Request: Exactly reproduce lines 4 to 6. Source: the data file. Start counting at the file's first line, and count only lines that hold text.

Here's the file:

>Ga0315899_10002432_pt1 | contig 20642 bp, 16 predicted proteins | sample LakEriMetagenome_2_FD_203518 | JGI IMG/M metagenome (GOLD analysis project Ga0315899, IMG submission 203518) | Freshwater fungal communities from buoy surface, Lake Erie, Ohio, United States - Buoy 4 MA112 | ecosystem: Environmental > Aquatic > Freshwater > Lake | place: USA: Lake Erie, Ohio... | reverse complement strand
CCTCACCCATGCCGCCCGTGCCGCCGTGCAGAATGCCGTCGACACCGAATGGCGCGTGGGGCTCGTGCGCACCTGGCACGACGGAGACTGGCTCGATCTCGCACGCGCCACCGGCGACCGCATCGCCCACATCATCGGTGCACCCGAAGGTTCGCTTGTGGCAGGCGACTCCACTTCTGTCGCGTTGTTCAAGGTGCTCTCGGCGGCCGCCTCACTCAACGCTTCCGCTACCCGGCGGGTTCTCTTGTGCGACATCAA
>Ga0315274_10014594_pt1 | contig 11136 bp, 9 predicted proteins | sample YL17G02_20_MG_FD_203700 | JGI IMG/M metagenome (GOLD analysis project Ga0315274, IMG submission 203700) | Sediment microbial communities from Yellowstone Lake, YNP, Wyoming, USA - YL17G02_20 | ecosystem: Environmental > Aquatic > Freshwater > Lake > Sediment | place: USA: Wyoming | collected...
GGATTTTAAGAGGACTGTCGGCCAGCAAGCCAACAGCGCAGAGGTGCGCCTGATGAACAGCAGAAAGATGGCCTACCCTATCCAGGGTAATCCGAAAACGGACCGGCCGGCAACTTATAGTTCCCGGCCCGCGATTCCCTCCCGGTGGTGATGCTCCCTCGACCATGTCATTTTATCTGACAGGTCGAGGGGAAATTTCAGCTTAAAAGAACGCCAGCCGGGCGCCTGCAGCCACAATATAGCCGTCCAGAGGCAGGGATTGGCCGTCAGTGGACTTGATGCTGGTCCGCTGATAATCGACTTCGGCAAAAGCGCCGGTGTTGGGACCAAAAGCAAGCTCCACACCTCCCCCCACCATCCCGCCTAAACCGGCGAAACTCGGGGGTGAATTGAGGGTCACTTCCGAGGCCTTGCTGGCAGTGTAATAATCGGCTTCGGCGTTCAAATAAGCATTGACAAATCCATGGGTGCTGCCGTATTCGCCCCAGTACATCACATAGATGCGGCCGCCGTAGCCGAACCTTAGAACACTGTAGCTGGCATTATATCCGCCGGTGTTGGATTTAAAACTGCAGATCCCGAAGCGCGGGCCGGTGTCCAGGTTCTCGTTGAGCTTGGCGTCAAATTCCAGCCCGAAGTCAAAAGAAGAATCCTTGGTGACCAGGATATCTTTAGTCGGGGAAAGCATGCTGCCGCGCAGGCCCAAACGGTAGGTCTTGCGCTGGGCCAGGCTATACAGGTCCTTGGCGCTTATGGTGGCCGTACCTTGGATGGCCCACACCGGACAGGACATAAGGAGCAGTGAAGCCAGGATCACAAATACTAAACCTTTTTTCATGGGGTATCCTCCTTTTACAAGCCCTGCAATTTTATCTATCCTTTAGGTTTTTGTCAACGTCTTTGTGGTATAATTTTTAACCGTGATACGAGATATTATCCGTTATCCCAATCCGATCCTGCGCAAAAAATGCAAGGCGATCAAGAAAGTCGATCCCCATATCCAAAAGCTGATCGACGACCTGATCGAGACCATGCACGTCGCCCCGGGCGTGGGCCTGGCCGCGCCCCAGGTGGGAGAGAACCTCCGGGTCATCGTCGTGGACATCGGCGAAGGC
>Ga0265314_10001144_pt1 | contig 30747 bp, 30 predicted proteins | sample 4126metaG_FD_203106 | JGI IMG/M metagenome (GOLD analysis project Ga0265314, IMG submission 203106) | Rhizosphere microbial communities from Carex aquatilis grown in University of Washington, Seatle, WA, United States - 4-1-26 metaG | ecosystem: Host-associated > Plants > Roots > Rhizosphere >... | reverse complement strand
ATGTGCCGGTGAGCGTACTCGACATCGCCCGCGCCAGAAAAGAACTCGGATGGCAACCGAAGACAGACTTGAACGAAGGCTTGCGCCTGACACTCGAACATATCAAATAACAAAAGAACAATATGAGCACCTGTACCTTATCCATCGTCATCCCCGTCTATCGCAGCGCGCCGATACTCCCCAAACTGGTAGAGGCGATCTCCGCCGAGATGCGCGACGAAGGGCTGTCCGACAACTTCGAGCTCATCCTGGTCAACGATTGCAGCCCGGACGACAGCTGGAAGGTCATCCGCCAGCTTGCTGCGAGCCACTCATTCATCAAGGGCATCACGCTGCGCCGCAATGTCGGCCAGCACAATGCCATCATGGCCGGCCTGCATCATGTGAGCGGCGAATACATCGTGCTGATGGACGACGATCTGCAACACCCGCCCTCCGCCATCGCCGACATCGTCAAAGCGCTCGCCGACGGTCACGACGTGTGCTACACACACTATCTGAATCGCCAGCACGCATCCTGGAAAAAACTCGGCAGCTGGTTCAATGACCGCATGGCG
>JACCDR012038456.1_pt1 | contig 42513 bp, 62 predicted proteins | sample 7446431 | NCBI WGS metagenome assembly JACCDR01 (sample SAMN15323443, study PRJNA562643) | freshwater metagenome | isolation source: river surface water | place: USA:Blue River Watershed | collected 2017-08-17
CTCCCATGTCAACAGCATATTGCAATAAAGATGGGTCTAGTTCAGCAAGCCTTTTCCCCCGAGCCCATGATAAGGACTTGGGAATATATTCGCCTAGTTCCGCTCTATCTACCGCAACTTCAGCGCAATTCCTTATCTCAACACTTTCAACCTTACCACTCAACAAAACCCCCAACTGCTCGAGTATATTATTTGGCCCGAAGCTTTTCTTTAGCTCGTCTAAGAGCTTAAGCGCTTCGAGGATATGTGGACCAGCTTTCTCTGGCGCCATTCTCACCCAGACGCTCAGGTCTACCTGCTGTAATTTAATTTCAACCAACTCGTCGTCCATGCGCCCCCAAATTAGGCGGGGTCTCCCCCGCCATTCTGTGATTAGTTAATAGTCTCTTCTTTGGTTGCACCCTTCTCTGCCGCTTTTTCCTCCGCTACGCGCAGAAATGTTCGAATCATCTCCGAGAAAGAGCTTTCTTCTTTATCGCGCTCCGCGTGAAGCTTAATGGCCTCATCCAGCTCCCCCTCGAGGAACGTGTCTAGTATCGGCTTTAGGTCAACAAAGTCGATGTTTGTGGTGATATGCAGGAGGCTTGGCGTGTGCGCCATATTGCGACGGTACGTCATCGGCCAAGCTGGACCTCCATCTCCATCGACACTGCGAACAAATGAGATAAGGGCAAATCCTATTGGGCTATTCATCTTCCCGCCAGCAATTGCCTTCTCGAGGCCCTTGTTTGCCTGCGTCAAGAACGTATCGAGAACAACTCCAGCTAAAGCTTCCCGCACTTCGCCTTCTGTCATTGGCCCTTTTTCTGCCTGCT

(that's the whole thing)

GGATTTTAAGAGGACTGTCGGCCAGCAAGCCAACAGCGCAGAGGTGCGCCTGATGAACAGCAGAAAGATGGCCTACCCTATCCAGGGTAATCCGAAAACGGACCGGCCGGCAACTTATAGTTCCCGGCCCGCGATTCCCTCCCGGTGGTGATGCTCCCTCGACCATGTCATTTTATCTGACAGGTCGAGGGGAAATTTCAGCTTAAAAGAACGCCAGCCGGGCGCCTGCAGCCACAATATAGCCGTCCAGAGGCAGGGATTGGCCGTCAGTGGACTTGATGCTGGTCCGCTGATAATCGACTTCGGCAAAAGCGCCGGTGTTGGGACCAAAAGCAAGCTCCACACCTCCCCCCACCATCCCGCCTAAACCGGCGAAACTCGGGGGTGAATTGAGGGTCACTTCCGAGGCCTTGCTGGCAGTGTAATAATCGGCTTCGGCGTTCAAATAAGCATTGACAAATCCATGGGTGCTGCCGTATTCGCCCCAGTACATCACATAGATGCGGCCGCCGTAGCCGAACCTTAGAACACTGTAGCTGGCATTATATCCGCCGGTGTTGGATTTAAAACTGCAGATCCCGAAGCGCGGGCCGGTGTCCAGGTTCTCGTTGAGCTTGGCGTCAAATTCCAGCCCGAAGTCAAAAGAAGAATCCTTGGTGACCAGGATATCTTTAGTCGGGGAAAGCATGCTGCCGCGCAGGCCCAAACGGTAGGTCTTGCGCTGGGCCAGGCTATACAGGTCCTTGGCGCTTATGGTGGCCGTACCTTGGATGGCCCACACCGGACAGGACATAAGGAGCAGTGAAGCCAGGATCACAAATACTAAACCTTTTTTCATGGGGTATCCTCCTTTTACAAGCCCTGCAATTTTATCTATCCTTTAGGTTTTTGTCAACGTCTTTGTGGTATAATTTTTAACCGTGATACGAGATATTATCCGTTATCCCAATCCGATCCTGCGCAAAAAATGCAAGGCGATCAAGAAAGTCGATCCCCATATCCAAAAGCTGATCGACGACCTGATCGAGACCATGCACGTCGCCCCGGGCGTGGGCCTGGCCGCGCCCCAGGTGGGAGAGAACCTCCGGGTCATCGTCGTGGACATCGGCGAAGGC
>Ga0265314_10001144_pt1 | contig 30747 bp, 30 predicted proteins | sample 4126metaG_FD_203106 | JGI IMG/M metagenome (GOLD analysis project Ga0265314, IMG submission 203106) | Rhizosphere microbial communities from Carex aquatilis grown in University of Washington, Seatle, WA, United States - 4-1-26 metaG | ecosystem: Host-associated > Plants > Roots > Rhizosphere >... | reverse complement strand
ATGTGCCGGTGAGCGTACTCGACATCGCCCGCGCCAGAAAAGAACTCGGATGGCAACCGAAGACAGACTTGAACGAAGGCTTGCGCCTGACACTCGAACATATCAAATAACAAAAGAACAATATGAGCACCTGTACCTTATCCATCGTCATCCCCGTCTATCGCAGCGCGCCGATACTCCCCAAACTGGTAGAGGCGATCTCCGCCGAGATGCGCGACGAAGGGCTGTCCGACAACTTCGAGCTCATCCTGGTCAACGATTGCAGCCCGGACGACAGCTGGAAGGTCATCCGCCAGCTTGCTGCGAGCCACTCATTCATCAAGGGCATCACGCTGCGCCGCAATGTCGGCCAGCACAATGCCATCATGGCCGGCCTGCATCATGTGAGCGGCGAATACATCGTGCTGATGGACGACGATCTGCAACACCCGCCCTCCGCCATCGCCGACATCGTCAAAGCGCTCGCCGACGGTCACGACGTGTGCTACACACACTATCTGAATCGCCAGCACGCATCCTGGAAAAAACTCGGCAGCTGGTTCAATGACCGCATGGCG